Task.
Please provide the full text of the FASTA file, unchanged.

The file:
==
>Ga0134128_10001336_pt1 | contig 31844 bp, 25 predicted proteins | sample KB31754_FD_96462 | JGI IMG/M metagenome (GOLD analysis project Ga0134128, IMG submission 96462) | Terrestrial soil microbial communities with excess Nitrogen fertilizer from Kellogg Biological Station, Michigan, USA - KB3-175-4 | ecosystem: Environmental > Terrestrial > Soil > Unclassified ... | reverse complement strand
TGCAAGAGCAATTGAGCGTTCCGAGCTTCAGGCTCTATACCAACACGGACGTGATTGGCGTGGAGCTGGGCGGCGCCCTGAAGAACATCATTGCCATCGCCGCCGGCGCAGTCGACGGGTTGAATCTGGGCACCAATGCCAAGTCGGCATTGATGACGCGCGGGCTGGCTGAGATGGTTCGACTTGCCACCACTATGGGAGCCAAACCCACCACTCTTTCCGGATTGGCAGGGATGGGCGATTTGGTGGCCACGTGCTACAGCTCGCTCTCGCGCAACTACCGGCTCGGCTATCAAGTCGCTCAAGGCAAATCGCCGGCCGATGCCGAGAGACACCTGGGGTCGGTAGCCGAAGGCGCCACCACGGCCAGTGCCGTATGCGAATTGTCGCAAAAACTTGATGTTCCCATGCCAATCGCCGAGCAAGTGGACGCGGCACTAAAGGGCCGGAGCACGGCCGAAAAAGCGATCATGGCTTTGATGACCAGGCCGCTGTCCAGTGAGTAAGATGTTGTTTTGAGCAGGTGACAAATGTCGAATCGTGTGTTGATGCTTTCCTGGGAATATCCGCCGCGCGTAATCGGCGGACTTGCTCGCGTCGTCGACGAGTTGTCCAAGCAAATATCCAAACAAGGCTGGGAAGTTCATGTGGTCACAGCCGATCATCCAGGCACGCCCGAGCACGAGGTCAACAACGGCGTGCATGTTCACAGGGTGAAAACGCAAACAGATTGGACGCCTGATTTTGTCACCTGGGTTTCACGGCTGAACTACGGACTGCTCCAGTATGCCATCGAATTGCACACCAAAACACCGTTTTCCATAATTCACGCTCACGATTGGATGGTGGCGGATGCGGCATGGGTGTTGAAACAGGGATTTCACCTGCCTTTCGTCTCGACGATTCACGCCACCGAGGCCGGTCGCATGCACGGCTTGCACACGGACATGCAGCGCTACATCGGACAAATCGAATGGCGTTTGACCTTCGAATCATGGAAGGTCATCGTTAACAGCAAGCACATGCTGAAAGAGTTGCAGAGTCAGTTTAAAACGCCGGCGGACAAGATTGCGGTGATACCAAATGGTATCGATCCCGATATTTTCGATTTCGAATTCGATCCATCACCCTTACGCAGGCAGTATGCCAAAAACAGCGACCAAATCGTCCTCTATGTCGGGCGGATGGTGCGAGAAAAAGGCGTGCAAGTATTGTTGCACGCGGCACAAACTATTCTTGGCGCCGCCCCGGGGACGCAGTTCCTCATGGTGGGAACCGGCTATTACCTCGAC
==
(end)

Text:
>Ga0134128_10001336_pt1 | contig 31844 bp, 25 predicted proteins | sample KB31754_FD_96462 | JGI IMG/M metagenome (GOLD analysis project Ga0134128, IMG submission 96462) | Terrestrial soil microbial communities with excess Nitrogen fertilizer from Kellogg Biological Station, Michigan, USA - KB3-175-4 | ecosystem: Environmental > Terrestrial > Soil > Unclassified ... | reverse complement strand
TGCAAGAGCAATTGAGCGTTCCGAGCTTCAGGCTCTATACCAACACGGACGTGATTGGCGTGGAGCTGGGCGGCGCCCTGAAGAACATCATTGCCATCGCCGCCGGCGCAGTCGACGGGTTGAATCTGGGCACCAATGCCAAGTCGGCATTGATGACGCGCGGGCTGGCTGAGATGGTTCGACTTGCCACCACTATGGGAGCCAAACCCACCACTCTTTCCGGATTGGCAGGGATGGGCGATTTGGTGGCCACGTGCTACAGCTCGCTCTCGCGCAACTACCGGCTCGGCTATCAAGTCGCTCAAGGCAAATCGCCGGCCGATGCCGAGAGACACCTGGGGTCGGTAGCCGAAGGCGCCACCACGGCCAGTGCCGTATGCGAATTGTCGCAAAAACTTGATGTTCCCATGCCAATCGCCGAGCAAGTGGACGCGGCACTAAAGGGCCGGAGCACGGCCGAAAAAGCGATCATGGCTTTGATGACCAGGCCGCTGTCCAGTGAGTAAGATGTTGTTTTGAGCAGGTGACAAATGTCGAATCGTGTGTTGATGCTTTCCTGGGAATATCCGCCGCGCGTAATCGGCGGACTTGCTCGCGTCGTCGACGAGTTGTCCAAGCAAATATCCAAACAAGGCTGGGAAGTTCATGTGGTCACAGCCGATCATCCAGGCACGCCCGAGCACGAGGTCAACAACGGCGTGCATGTTCACAGGGTGAAAACGCAAACAGATTGGACGCCTGATTTTGTCACCTGGGTTTCACGGCTGAACTACGGACTGCTCCAGTATGCCATCGAATTGCACACCAAAACACCGTTTTCCATAATTCACGCTCACGATTGGATGGTGGCGGATGCGGCATGGGTGTTGAAACAGGGATTTCACCTGCCTTTCGTCTCGACGATTCACGCCACCGAGGCCGGTCGCATGCACGGCTTGCACACGGACATGCAGCGCTACATCGGACAAATCGAATGGCGTTTGACCTTCGAATCATGGAAGGTCATCGTTAACAGCAAGCACATGCTGAAAGAGTTGCAGAGTCAGTTTAAAACGCCGGCGGACAAGATTGCGGTGATACCAAATGGTATCGATCCCGATATTTTCGATTTCGAATTCGATCCATCACCCTTACGCAGGCAGTATGCCAAAAACAGCGACCAAATCGTCCTCTATGTCGGGCGGATGGTGCGAGAAAAAGGCGTGCAAGTATTGTTGCACGCGGCACAAACTATTCTTGGCGCCGCCCCGGGGACGCAGTTCCTCATGGTGGGAACCGGCTATTACCTCGAC